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Are You a Rebel At Work? Here’s How To Tell…

Government rebels from all walks of life spanning a range of government agencies united in full force at this year’s NextGenGov’s summit, and it was inspiring. Now, these rebels were not your stereotypical outliers or black sheep; the packed room included a Fellow from the State Department, a Medicaid expert from Wyoming, and a Management Analyst from the Social Security Administration, to name only a few. Although by trade these folks couldn’t be more different, what they did have in common is that they were all change agents — otherwise known as rebels — who shared a deep desire to change things for the better without letting things get in their way and without quitting when told “no.”

How do you know if you’re a rebel at work? It’s easiest to start by defining how to know when you’re nota rebel. You’re not a rebel because you think everyone is dumber than you are or your boss is stupid or you’ve merely suggested an idea for change. You’re a rebel when you’ve suggested an idea and you can tell your boss didn’t like it. When their reaction is “what’s the ROI?” or “What are the best practices?” or “Let’s stand up a working group,” then you know you’re a rebel. When you cross the threshold of not caring and going forward anyway, you’re a rebel. Audience members likened being a rebel to words like “alone,” “fabulous,” “empowered,” “bulldozer,” “precarious,” and “burned out.” Creators of the rebel movement, Lois Kelly and Carmen Medina, added to this with their own feelings of “goat roping” and “being the elephant in the room.”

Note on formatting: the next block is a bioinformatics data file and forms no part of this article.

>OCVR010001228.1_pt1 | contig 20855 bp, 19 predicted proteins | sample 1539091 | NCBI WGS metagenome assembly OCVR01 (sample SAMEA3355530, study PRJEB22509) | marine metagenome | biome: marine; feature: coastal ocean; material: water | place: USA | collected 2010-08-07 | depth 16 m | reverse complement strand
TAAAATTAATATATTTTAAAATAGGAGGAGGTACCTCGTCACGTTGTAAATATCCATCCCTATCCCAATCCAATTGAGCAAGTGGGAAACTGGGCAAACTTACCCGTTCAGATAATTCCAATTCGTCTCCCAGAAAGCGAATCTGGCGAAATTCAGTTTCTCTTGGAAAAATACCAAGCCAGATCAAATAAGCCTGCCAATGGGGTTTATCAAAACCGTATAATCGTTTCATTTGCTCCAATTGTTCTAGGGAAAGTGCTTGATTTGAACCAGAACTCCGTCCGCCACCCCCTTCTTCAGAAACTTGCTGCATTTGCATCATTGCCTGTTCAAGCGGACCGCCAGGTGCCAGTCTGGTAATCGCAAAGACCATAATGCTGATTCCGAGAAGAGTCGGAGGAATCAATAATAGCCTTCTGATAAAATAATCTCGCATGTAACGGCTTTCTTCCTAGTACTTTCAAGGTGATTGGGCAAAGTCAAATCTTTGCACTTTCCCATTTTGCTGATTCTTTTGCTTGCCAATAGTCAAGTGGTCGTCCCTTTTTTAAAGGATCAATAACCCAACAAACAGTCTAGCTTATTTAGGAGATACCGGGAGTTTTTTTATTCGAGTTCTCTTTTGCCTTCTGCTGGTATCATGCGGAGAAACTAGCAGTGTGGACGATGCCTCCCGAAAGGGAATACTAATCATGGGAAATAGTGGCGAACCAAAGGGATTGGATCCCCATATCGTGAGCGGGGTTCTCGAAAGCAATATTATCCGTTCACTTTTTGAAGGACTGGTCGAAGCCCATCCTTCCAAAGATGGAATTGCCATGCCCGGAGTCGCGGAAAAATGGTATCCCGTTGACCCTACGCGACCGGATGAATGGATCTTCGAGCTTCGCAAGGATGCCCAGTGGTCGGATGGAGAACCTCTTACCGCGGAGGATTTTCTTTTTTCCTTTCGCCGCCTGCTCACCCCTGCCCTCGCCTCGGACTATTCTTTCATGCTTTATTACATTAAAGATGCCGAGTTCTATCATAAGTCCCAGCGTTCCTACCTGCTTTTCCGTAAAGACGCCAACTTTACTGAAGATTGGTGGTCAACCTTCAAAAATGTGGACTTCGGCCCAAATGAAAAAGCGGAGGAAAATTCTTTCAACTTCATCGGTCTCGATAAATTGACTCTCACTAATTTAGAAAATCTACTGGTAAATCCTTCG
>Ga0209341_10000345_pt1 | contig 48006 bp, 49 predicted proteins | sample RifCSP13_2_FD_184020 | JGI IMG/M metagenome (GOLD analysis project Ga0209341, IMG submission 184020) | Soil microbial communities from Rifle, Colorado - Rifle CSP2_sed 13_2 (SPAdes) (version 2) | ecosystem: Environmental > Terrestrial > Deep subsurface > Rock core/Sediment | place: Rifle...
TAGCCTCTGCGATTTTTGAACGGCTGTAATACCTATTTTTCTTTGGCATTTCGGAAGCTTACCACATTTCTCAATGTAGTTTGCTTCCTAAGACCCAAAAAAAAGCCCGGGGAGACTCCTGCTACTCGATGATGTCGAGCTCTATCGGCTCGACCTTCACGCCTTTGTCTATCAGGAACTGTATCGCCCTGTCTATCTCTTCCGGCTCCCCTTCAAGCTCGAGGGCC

Some of the biggest challenges and roadblocks rebels face are being afraid to propose new ideas out of fear of hurting their careers and reputation. Some rebels are also hesitant to approach their boss because they feel most new ideas are rejected. Then there are the rebels who simply can’t or won’t deal with conflict and controversy. And, there’s always that pesky approval process and bureaucracy to deal with. For many rebels, they feel the culture is simply working against them. The key factor in succeeding as a rebel is to prepare. However, here’s what usually happens: a rebel spots a need for change and then they face the worries described above. (This is where most people stop.) Then, rebel or not, the preparation phase is skipped (which is key!), which then leads to a mess and the idea or project implodes. Properly planning and enlisting support may be the most important things a rebel can do to succeed; yet, most people usually want to rush the process. A rebel must also be ready and comfortable to engage in conflict. Without proper preparation, a rebel will immediately end up in conflict. It’s very important as a change agent to put things in the right order. Despite all the problems in the world (and there’s lots of them!) rebels must remember that although they likely see lots of ways to improve things, they can’t solve everything.

For an idea to be successful, a rebel needs at least 10% of an organization’s people to support the idea.(Don’t worry, this tidbit is based on extensive research on idea adoption!) 10% is the tipping point. A rebel must look around and determine who that 10% is in their organization. If a rebel can’t get that 10% of support, then perhaps the timing is not right to move forward with their idea. To understand who that 10% is, a rebel must understand the organizational landscape. The following are specific organizational “characters” whom a rebel should enlist the support of: